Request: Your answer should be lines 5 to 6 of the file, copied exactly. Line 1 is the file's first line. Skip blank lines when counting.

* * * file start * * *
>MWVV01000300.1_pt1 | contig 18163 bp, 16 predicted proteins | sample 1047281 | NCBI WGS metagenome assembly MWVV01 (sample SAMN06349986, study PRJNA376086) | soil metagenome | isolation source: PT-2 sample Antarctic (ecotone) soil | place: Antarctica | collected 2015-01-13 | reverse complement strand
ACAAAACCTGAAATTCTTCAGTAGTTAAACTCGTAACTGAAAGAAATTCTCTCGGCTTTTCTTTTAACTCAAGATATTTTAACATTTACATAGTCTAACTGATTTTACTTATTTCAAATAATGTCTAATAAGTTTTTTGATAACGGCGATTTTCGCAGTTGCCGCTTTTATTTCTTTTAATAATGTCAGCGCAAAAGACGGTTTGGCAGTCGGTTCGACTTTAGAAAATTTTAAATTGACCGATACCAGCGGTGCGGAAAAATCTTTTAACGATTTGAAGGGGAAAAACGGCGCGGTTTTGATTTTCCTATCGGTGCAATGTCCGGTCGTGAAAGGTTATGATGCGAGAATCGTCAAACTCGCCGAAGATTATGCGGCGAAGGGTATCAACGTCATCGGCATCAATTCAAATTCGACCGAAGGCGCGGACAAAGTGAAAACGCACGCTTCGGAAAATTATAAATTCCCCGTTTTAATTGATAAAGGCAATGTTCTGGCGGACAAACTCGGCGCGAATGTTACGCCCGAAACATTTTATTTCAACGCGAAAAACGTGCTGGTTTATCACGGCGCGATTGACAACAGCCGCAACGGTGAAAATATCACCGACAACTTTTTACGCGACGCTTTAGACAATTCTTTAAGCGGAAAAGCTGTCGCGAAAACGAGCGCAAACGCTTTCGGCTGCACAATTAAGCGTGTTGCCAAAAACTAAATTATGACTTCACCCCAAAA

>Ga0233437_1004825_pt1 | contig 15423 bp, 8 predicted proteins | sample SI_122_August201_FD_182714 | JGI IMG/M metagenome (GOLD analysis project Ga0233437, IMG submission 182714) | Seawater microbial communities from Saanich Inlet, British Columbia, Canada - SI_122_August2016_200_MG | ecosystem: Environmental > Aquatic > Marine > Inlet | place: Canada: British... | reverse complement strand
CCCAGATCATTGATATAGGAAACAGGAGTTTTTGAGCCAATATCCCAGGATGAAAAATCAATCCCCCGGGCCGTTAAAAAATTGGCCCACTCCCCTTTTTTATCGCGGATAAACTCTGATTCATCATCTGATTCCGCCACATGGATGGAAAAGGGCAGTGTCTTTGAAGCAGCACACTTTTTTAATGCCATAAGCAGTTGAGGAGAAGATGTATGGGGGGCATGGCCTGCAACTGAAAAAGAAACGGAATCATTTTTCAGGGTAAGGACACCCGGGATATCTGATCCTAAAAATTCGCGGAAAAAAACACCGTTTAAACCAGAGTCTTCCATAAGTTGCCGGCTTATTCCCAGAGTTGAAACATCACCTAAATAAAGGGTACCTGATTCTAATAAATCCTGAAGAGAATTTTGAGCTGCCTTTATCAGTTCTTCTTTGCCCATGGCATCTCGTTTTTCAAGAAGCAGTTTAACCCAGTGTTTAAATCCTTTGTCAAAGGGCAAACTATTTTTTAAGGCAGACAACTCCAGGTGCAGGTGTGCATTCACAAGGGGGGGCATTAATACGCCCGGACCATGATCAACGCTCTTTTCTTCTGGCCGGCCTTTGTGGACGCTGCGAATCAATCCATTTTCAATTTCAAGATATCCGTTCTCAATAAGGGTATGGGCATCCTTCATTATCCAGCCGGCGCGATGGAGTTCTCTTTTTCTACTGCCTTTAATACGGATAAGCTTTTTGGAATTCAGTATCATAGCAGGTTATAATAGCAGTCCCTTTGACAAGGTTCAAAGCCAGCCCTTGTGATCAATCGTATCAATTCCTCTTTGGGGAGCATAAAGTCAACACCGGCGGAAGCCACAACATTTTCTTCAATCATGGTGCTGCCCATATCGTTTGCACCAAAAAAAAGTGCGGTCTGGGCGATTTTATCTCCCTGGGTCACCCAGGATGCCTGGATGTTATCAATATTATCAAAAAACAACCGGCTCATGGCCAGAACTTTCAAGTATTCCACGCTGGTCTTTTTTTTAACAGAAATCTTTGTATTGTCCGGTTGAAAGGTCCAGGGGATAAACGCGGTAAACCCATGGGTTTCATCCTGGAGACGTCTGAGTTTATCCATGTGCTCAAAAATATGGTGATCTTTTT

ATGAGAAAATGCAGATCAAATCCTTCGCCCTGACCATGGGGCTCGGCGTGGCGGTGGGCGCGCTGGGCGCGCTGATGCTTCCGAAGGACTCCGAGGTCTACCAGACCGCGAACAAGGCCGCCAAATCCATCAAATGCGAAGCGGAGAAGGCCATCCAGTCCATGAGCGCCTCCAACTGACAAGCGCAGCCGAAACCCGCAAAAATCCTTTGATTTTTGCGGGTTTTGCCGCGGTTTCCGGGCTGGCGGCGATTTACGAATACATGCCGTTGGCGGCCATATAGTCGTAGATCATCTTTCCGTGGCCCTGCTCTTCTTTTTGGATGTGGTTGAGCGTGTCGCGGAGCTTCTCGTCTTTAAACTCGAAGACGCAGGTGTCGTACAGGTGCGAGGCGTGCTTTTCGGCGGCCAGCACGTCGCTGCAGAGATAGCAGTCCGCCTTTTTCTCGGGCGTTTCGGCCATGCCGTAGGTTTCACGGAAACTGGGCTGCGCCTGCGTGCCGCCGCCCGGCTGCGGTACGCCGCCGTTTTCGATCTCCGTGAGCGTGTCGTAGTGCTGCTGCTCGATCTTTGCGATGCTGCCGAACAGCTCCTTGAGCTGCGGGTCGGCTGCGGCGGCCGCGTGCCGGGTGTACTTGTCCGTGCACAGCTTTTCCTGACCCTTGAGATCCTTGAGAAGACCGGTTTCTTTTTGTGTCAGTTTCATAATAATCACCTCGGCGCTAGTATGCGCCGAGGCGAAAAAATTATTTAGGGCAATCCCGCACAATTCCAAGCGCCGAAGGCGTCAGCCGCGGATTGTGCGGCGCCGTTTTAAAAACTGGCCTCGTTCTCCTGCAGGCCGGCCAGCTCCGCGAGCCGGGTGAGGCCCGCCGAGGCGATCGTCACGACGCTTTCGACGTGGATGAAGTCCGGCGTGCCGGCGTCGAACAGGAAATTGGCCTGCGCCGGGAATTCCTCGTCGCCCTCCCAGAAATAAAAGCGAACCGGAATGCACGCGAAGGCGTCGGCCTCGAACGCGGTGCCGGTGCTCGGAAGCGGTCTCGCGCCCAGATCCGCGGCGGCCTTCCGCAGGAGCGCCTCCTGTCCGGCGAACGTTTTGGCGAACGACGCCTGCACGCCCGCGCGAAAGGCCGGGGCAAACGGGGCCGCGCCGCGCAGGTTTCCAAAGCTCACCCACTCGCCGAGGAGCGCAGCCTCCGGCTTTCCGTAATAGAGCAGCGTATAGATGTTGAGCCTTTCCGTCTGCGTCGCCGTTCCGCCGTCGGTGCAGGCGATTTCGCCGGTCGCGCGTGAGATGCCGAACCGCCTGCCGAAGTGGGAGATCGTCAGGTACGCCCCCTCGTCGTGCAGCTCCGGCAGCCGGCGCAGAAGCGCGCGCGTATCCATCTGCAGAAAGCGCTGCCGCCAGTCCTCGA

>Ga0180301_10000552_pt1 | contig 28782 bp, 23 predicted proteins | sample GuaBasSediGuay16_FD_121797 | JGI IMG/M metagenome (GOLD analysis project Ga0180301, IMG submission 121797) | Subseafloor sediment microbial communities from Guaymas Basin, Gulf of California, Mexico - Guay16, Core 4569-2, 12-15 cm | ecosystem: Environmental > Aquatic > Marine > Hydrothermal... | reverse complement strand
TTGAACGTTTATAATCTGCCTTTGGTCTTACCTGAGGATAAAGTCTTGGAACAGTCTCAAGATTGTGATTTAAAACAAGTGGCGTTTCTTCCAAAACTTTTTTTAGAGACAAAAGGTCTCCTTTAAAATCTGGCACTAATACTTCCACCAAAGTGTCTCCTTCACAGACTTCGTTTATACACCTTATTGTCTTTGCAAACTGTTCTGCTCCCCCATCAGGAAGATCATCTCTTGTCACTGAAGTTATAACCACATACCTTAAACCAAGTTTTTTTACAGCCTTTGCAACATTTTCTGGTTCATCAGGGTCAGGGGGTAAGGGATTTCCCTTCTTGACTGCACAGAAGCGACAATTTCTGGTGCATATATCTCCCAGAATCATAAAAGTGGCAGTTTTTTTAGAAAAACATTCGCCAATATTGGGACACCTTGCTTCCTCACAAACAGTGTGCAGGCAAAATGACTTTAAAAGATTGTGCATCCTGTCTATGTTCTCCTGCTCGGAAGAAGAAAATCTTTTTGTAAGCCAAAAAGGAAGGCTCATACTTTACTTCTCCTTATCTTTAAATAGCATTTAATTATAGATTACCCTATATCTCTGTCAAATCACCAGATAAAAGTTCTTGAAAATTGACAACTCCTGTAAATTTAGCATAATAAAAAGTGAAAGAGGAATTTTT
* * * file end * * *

ATGAGAAAATGCAGATCAAATCCTTCGCCCTGACCATGGGGCTCGGCGTGGCGGTGGGCGCGCTGGGCGCGCTGATGCTTCCGAAGGACTCCGAGGTCTACCAGACCGCGAACAAGGCCGCCAAATCCATCAAATGCGAAGCGGAGAAGGCCATCCAGTCCATGAGCGCCTCCAACTGACAAGCGCAGCCGAAACCCGCAAAAATCCTTTGATTTTTGCGGGTTTTGCCGCGGTTTCCGGGCTGGCGGCGATTTACGAATACATGCCGTTGGCGGCCATATAGTCGTAGATCATCTTTCCGTGGCCCTGCTCTTCTTTTTGGATGTGGTTGAGCGTGTCGCGGAGCTTCTCGTCTTTAAACTCGAAGACGCAGGTGTCGTACAGGTGCGAGGCGTGCTTTTCGGCGGCCAGCACGTCGCTGCAGAGATAGCAGTCCGCCTTTTTCTCGGGCGTTTCGGCCATGCCGTAGGTTTCACGGAAACTGGGCTGCGCCTGCGTGCCGCCGCCCGGCTGCGGTACGCCGCCGTTTTCGATCTCCGTGAGCGTGTCGTAGTGCTGCTGCTCGATCTTTGCGATGCTGCCGAACAGCTCCTTGAGCTGCGGGTCGGCTGCGGCGGCCGCGTGCCGGGTGTACTTGTCCGTGCACAGCTTTTCCTGACCCTTGAGATCCTTGAGAAGACCGGTTTCTTTTTGTGTCAGTTTCATAATAATCACCTCGGCGCTAGTATGCGCCGAGGCGAAAAAATTATTTAGGGCAATCCCGCACAATTCCAAGCGCCGAAGGCGTCAGCCGCGGATTGTGCGGCGCCGTTTTAAAAACTGGCCTCGTTCTCCTGCAGGCCGGCCAGCTCCGCGAGCCGGGTGAGGCCCGCCGAGGCGATCGTCACGACGCTTTCGACGTGGATGAAGTCCGGCGTGCCGGCGTCGAACAGGAAATTGGCCTGCGCCGGGAATTCCTCGTCGCCCTCCCAGAAATAAAAGCGAACCGGAATGCACGCGAAGGCGTCGGCCTCGAACGCGGTGCCGGTGCTCGGAAGCGGTCTCGCGCCCAGATCCGCGGCGGCCTTCCGCAGGAGCGCCTCCTGTCCGGCGAACGTTTTGGCGAACGACGCCTGCACGCCCGCGCGAAAGGCCGGGGCAAACGGGGCCGCGCCGCGCAGGTTTCCAAAGCTCACCCACTCGCCGAGGAGCGCAGCCTCCGGCTTTCCGTAATAGAGCAGCGTATAGATGTTGAGCCTTTCCGTCTGCGTCGCCGTTCCGCCGTCGGTGCAGGCGATTTCGCCGGTCGCGCGTGAGATGCCGAACCGCCTGCCGAAGTGGGAGATCGTCAGGTACGCCCCCTCGTCGTGCAGCTCCGGCAGCCGGCGCAGAAGCGCGCGCGTATCCATCTGCAGAAAGCGCTGCCGCCAGTCCTCGA

>Ga0180301_10000552_pt1 | contig 28782 bp, 23 predicted proteins | sample GuaBasSediGuay16_FD_121797 | JGI IMG/M metagenome (GOLD analysis project Ga0180301, IMG submission 121797) | Subseafloor sediment microbial communities from Guaymas Basin, Gulf of California, Mexico - Guay16, Core 4569-2, 12-15 cm | ecosystem: Environmental > Aquatic > Marine > Hydrothermal... | reverse complement strand